San Diego County covers an area of 4,238 square miles and has a population of 3,098,269 people. Seventy percent of the population under 18 years is non-Hispanic (50% white, 10% asian, 5% black; 5% other) and 30% Hispanic [6]. Major interstate routes traverse the region, contributing significantly to the number of road traffic injuries. The San Diego County Trauma System started in 1984 and it is composed of six trauma centers. The Rady’s Children’s Hospital is the primary receiving center for pediatric trauma and the University of California San Diego Level-1 Trauma Center is the back up pediatric trauma center for San Diego County.

All traumatic deaths that occur in San Diego County, irrespective of the location of the fatality, are investigated by the Medical Examiner’s Office to promote safe and livable communities by certifying the cause and manner of death for all homicides, suicides, accidents and sudden/unexpected natural deaths. In addition, it provides related forensic services, assistance, and education to families of the deceased, as well as to public and private agencies, in a professional and timely manner. Data analysis including a synopsis of the case, patient demographics, autopsy findings and mechanism of injury are entered into a database. San Diego County had a Coroner System until March 31, 1990, when it was replaced by the current Medical Examiner System. A Medical Examiner is a forensic pathologist (Medical Doctor) with particular expertise in investigating violent, sudden and unexpected, suspicious or unattended deaths.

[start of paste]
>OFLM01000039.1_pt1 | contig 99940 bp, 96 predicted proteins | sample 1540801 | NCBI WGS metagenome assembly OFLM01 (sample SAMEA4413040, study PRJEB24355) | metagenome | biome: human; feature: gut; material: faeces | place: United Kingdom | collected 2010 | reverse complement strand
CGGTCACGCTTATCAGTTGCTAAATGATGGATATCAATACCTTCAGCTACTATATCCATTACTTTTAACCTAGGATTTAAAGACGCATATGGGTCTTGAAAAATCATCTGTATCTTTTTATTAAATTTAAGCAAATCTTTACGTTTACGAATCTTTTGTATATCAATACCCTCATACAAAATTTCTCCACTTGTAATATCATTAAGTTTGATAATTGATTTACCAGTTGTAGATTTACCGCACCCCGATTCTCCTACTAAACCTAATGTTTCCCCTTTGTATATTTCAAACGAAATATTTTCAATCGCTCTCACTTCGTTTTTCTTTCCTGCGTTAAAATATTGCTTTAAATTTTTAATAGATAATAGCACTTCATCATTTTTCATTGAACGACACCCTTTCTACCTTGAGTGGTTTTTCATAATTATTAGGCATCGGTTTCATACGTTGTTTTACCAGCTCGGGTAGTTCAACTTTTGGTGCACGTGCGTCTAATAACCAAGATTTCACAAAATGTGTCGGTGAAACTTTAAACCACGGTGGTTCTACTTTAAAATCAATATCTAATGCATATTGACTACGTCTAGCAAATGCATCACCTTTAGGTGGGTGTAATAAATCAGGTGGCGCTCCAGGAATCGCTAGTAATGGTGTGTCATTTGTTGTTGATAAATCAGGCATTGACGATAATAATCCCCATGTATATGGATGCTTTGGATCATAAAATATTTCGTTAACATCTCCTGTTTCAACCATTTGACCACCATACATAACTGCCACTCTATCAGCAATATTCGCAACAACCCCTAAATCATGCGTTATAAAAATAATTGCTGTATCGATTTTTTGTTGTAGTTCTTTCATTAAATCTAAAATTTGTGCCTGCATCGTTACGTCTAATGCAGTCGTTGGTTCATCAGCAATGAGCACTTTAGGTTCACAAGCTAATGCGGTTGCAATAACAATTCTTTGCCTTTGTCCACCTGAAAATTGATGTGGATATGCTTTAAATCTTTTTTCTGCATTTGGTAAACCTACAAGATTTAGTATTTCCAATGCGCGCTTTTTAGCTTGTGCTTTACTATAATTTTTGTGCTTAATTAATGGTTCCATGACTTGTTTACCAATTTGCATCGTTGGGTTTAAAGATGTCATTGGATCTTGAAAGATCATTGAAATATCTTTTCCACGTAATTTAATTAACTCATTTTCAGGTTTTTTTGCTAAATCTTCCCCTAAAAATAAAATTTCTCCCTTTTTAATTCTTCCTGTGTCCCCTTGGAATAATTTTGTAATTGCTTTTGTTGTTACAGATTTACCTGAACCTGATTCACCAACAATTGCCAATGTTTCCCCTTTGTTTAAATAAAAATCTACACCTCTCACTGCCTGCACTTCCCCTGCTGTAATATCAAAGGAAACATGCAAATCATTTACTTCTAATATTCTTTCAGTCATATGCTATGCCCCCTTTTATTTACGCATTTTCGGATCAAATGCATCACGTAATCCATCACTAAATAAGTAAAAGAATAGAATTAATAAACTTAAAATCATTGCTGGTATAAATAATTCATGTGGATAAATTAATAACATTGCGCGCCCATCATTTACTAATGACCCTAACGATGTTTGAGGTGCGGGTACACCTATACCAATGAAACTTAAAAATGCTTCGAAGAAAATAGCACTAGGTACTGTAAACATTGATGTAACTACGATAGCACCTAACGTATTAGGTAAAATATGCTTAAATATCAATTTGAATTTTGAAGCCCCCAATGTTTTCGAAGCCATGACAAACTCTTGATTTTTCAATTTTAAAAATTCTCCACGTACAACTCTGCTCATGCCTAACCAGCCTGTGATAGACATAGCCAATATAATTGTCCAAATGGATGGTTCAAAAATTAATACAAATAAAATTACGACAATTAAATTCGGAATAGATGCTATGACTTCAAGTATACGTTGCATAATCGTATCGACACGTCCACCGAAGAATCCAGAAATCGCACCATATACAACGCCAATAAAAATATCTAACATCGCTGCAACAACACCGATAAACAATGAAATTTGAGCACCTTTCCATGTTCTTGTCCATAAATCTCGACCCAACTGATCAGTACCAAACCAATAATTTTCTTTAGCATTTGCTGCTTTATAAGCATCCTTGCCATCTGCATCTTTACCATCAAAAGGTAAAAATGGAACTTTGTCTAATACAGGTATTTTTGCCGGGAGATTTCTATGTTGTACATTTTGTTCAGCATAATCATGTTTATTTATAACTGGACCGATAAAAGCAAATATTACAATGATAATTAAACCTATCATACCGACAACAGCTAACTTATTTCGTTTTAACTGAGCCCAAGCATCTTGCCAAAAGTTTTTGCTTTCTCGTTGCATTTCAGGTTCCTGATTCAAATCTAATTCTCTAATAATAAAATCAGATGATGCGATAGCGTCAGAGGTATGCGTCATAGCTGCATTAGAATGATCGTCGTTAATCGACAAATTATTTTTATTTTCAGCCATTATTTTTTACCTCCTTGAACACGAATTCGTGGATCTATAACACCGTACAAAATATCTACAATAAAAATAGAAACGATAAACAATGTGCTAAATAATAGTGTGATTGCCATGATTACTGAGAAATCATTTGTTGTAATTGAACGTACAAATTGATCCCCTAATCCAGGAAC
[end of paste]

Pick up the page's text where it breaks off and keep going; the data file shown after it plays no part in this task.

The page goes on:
The data used in this analysis was abstracted from the County of San Diego Medical Examiner’s database. We selected external causes of death using e-codes and grouped injuries by intent: unintentional, self-inflicted (suicide), homicide and undetermined; and by mechanism: poisoning, burning, cut/stab, firearm, fall, transport related (passengers, drivers in automobiles or pedestrians hit by an automobile, trucks, bicycles, motorcycles, all-terrain vehicles or train), assaults, asphyxia (drowning, hanging, suffocation, and strangulation), and others. In the study we used the vital statistics age groupings for children: <1 year, 1–4 years, 5–9 years, 10–14 years, and 15–17 years of age and made a correlation with the intent and the mechanism. We described the demographics and location of death and analyzed the relationship between the injury mechanism and time of death.

The study was approved by the UCSD Institutional Review Board and its Human Research Protections Program.

Results